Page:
While the Rockies don't often give Denver fans something to cheer about, making just three postseason appearances in 20 seasons, their retro-classic downtown ballpark does. Opened in 1995, Coors Field has become one of Denver's most popular summertime hang-outs. Because the stadium is at 5,280 feet, balls will fly faster than at sea level, making it a little easier for fans to snag a pop fly or a homerun ball to take home. A massive scoreboard over left field makes Coors Field a modern baseball-viewing experience, while water features and pine trees behind the center field wall create a distinctly Colorado atmosphere. The park also has its own Blue Moon microbrewery and the cheapest seats are less than $5.
Insider Tip: While the area directly surrounding the stadium is nothing special, Coors Field is a 10-minute walk from LoDo, one of Denver's hippest neighborhoods. Try Lucky Pie Pizza & Tap House for a slice and a brew after the game, or head over to The Kitchen just across the street, a local favorite and one of the city's best restaurants.
PLAN YOUR TRIP: Visit Fodor's Denver Guide
Like many stadiums on our list, Safeco Field is greatly enhanced by the views, in this case of Puget Sound and the Seattle skyline just past the outfield. The simply designed stadium is a baseball fan's dream, offering unobstructed views from nearly every seat in the park. The Bullpen Market in left field, modeled after Pike Place Market, adds local flavor, and be sure to get a picture with the team's mascot, Mariner Moose, before you leave. A retractable roof also means fans will never miss a moment of the action due to bad weather.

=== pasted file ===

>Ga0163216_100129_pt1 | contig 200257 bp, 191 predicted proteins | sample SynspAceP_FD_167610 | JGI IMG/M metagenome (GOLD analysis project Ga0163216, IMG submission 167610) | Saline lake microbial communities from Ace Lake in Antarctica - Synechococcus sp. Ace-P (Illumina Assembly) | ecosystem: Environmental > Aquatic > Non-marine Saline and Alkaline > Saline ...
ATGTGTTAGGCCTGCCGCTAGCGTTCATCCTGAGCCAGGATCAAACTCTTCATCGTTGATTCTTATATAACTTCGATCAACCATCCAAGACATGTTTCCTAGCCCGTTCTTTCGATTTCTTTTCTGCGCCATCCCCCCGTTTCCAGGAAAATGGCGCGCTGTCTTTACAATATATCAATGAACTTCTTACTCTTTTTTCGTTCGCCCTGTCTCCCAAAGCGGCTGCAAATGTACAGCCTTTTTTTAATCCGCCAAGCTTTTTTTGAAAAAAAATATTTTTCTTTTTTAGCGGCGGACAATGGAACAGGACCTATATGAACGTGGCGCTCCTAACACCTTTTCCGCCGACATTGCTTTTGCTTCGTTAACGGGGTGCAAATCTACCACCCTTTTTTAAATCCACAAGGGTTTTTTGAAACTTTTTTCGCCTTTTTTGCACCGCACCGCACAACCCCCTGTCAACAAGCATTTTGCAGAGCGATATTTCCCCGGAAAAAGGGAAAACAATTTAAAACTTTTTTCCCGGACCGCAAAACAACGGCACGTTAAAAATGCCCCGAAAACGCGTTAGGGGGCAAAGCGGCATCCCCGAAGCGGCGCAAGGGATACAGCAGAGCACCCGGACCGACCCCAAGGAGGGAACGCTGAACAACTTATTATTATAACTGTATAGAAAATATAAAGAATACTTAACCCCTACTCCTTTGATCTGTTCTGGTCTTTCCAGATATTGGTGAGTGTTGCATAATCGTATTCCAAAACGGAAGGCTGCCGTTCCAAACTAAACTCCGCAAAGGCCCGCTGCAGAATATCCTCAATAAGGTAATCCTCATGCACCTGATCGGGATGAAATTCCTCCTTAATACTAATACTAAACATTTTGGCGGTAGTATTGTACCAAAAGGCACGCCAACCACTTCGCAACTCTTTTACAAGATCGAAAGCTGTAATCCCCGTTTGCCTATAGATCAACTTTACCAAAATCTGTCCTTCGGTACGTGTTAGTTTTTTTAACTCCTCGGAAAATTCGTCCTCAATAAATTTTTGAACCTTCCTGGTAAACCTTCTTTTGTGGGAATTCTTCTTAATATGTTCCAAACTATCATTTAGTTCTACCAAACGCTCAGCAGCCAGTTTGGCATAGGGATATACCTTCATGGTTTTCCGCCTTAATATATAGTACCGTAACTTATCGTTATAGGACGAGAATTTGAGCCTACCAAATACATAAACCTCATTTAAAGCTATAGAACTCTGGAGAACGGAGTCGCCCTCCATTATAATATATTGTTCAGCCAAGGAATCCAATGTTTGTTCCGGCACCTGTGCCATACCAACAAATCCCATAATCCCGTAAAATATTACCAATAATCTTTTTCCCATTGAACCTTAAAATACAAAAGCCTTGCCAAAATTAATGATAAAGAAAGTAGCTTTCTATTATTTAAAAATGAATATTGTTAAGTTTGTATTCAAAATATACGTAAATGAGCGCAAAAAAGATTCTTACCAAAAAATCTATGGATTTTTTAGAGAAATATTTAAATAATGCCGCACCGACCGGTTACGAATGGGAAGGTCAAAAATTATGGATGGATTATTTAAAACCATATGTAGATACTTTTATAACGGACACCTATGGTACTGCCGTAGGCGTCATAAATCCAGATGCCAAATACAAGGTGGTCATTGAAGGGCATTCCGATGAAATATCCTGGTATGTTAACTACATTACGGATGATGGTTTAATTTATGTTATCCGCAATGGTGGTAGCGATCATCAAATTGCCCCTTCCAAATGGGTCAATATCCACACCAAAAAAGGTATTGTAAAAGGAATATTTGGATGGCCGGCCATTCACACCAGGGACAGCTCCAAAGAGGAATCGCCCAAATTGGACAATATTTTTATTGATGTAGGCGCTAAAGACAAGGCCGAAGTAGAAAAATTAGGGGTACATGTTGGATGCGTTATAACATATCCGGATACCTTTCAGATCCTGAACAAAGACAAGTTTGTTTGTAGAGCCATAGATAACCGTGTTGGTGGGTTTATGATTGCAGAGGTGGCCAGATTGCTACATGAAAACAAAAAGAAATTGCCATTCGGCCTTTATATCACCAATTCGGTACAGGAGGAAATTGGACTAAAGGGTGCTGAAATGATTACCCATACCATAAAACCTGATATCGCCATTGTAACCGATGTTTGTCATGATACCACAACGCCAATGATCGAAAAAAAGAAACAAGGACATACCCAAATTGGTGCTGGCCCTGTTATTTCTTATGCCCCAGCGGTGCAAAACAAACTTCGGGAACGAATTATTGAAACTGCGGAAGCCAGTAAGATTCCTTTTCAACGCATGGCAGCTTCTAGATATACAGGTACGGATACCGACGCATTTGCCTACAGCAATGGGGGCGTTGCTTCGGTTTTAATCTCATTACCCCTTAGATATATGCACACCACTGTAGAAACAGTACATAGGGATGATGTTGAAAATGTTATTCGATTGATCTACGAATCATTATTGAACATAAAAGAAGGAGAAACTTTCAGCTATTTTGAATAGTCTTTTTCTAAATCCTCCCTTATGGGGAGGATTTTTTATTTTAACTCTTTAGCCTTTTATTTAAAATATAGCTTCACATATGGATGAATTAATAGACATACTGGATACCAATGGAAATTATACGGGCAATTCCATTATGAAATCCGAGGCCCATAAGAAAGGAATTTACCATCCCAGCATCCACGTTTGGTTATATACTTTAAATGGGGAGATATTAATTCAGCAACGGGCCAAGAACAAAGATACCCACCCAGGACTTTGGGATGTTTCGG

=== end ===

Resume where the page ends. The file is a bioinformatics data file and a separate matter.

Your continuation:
Insider Tip: Check out nearby Pioneer Square, the city's original downtown area (mostly destroyed in the Great Fire of 1889) that is now filled with restaurants and artsy boutiques.
PLAN YOUR TRIP: Visit Fodor's Seattle Guide
Home of the Brewers since 2001, Miller Park is the perfect place for no-fuss baseball fans looking to enjoy the game with a bratwurst in hand. Every home run at Miller Park is an event, with the team's mascot, Bernie Brewer, jumping down the yellow slide in left field each time. Also with a retractable roof, Milwaukee fans won't need to brave bad conditions during blustery late-fall games. Large glass panes allow natural light to fill the stadium even when the roof is closed. Join in the fun during the seventh-inning stretch when Miller Park plays “Roll Out the Barrel” in honor of Milwaukee's illustrious beer-making history, in addition to “Take Me Out to the Ballgame.”
Insider Tip: Miller Park is famous for tailgates that rival the best of Green Bay and the Big Ten, thanks in part to a 12,500-car lot just outside the stadium. If you want to find a spot, you'll have to show up several hours before the game.
PLAN YOUR TRIP: Visit Fodor's Milwaukee Guide